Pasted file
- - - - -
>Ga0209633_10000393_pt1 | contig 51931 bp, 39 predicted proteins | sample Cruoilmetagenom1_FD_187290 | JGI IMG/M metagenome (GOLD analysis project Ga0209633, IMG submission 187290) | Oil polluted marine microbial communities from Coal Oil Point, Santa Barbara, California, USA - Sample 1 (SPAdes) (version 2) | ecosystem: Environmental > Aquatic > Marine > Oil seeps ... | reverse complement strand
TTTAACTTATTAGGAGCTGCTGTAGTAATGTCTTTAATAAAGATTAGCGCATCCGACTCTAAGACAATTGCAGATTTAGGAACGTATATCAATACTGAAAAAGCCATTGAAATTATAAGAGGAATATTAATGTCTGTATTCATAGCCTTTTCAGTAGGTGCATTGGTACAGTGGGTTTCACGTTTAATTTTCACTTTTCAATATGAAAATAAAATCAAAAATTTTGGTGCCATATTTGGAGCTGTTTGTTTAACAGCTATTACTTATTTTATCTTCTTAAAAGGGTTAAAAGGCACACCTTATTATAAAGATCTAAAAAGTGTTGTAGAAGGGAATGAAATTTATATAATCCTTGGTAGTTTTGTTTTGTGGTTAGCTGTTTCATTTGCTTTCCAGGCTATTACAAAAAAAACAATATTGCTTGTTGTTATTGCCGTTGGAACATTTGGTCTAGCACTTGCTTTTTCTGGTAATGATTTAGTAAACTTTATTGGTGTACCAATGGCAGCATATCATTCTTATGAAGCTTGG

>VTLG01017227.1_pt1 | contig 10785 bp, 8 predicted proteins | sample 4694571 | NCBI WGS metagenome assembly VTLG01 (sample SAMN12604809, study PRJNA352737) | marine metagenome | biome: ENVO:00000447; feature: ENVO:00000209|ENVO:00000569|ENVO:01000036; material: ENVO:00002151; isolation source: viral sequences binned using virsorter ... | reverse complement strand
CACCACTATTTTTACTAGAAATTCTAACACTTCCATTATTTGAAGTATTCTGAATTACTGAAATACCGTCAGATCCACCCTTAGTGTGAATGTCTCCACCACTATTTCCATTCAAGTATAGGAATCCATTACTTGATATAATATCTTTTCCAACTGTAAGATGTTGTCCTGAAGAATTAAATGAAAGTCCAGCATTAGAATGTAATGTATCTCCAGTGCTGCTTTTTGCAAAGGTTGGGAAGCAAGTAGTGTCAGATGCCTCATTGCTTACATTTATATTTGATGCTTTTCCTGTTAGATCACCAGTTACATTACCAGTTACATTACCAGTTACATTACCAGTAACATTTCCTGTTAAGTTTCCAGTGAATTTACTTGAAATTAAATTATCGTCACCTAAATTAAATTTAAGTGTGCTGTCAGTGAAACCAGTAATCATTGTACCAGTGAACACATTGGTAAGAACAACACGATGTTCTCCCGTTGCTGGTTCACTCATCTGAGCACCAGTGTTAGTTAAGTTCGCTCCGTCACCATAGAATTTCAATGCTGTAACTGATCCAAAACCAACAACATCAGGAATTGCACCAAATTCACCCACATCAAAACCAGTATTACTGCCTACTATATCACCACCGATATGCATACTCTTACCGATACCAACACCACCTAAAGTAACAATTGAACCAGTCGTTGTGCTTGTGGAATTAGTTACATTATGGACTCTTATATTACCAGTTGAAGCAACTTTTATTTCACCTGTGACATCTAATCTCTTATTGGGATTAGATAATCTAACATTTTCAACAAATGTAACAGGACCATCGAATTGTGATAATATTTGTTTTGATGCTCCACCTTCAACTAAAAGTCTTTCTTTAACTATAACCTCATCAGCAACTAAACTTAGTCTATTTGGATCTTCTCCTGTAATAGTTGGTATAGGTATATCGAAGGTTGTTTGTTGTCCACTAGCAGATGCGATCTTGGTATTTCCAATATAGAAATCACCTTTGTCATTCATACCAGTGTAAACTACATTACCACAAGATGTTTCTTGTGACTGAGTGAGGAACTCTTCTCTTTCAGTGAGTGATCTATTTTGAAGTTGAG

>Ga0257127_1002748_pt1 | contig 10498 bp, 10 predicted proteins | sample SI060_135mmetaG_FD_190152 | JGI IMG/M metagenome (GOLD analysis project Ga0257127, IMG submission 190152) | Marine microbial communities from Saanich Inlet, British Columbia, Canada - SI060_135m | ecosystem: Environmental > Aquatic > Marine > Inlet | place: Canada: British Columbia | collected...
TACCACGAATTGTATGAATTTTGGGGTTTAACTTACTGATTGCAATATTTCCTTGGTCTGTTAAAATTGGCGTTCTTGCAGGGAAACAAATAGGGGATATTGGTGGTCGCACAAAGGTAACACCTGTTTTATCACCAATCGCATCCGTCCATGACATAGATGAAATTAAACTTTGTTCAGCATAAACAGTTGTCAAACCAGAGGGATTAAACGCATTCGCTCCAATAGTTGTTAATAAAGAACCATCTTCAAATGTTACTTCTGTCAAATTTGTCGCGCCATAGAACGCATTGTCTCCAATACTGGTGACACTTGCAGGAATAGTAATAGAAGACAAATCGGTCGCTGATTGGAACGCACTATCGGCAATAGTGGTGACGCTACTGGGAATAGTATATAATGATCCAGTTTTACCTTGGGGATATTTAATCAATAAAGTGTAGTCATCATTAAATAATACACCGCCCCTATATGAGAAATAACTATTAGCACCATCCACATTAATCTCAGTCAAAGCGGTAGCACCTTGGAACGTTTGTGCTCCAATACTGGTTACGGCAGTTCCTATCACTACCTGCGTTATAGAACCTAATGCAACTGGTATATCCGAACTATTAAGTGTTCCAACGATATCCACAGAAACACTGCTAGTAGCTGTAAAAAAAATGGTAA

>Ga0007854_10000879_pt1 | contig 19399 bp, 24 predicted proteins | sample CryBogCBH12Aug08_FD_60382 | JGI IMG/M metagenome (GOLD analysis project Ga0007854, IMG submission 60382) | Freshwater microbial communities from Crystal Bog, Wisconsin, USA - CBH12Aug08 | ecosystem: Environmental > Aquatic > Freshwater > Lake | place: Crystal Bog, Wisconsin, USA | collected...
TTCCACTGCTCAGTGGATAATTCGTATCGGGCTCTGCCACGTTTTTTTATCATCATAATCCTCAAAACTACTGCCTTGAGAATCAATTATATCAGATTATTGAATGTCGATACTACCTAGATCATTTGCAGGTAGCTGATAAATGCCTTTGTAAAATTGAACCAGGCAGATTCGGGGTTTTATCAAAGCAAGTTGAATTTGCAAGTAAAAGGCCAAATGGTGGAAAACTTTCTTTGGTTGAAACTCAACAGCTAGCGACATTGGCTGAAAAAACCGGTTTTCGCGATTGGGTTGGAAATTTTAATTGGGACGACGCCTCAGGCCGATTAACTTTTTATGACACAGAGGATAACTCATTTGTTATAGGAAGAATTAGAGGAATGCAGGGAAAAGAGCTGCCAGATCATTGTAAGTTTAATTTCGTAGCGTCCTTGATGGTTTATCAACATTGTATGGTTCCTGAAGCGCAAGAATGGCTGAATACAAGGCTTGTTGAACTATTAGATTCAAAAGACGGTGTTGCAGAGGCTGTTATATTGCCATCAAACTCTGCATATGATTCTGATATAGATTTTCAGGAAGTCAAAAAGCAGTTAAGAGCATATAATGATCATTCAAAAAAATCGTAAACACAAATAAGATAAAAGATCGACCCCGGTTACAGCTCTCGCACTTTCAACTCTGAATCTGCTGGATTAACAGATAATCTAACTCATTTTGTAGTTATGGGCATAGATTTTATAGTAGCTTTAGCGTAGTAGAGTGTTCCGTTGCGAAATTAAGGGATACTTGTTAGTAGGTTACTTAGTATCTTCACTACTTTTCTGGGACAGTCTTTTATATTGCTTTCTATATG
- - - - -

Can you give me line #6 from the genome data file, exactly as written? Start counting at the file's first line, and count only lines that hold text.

TACCACGAATTGTATGAATTTTGGGGTTTAACTTACTGATTGCAATATTTCCTTGGTCTGTTAAAATTGGCGTTCTTGCAGGGAAACAAATAGGGGATATTGGTGGTCGCACAAAGGTAACACCTGTTTTATCACCAATCGCATCCGTCCATGACATAGATGAAATTAAACTTTGTTCAGCATAAACAGTTGTCAAACCAGAGGGATTAAACGCATTCGCTCCAATAGTTGTTAATAAAGAACCATCTTCAAATGTTACTTCTGTCAAATTTGTCGCGCCATAGAACGCATTGTCTCCAATACTGGTGACACTTGCAGGAATAGTAATAGAAGACAAATCGGTCGCTGATTGGAACGCACTATCGGCAATAGTGGTGACGCTACTGGGAATAGTATATAATGATCCAGTTTTACCTTGGGGATATTTAATCAATAAAGTGTAGTCATCATTAAATAATACACCGCCCCTATATGAGAAATAACTATTAGCACCATCCACATTAATCTCAGTCAAAGCGGTAGCACCTTGGAACGTTTGTGCTCCAATACTGGTTACGGCAGTTCCTATCACTACCTGCGTTATAGAACCTAATGCAACTGGTATATCCGAACTATTAAGTGTTCCAACGATATCCACAGAAACACTGCTAGTAGCTGTAAAAAAAATGGTAA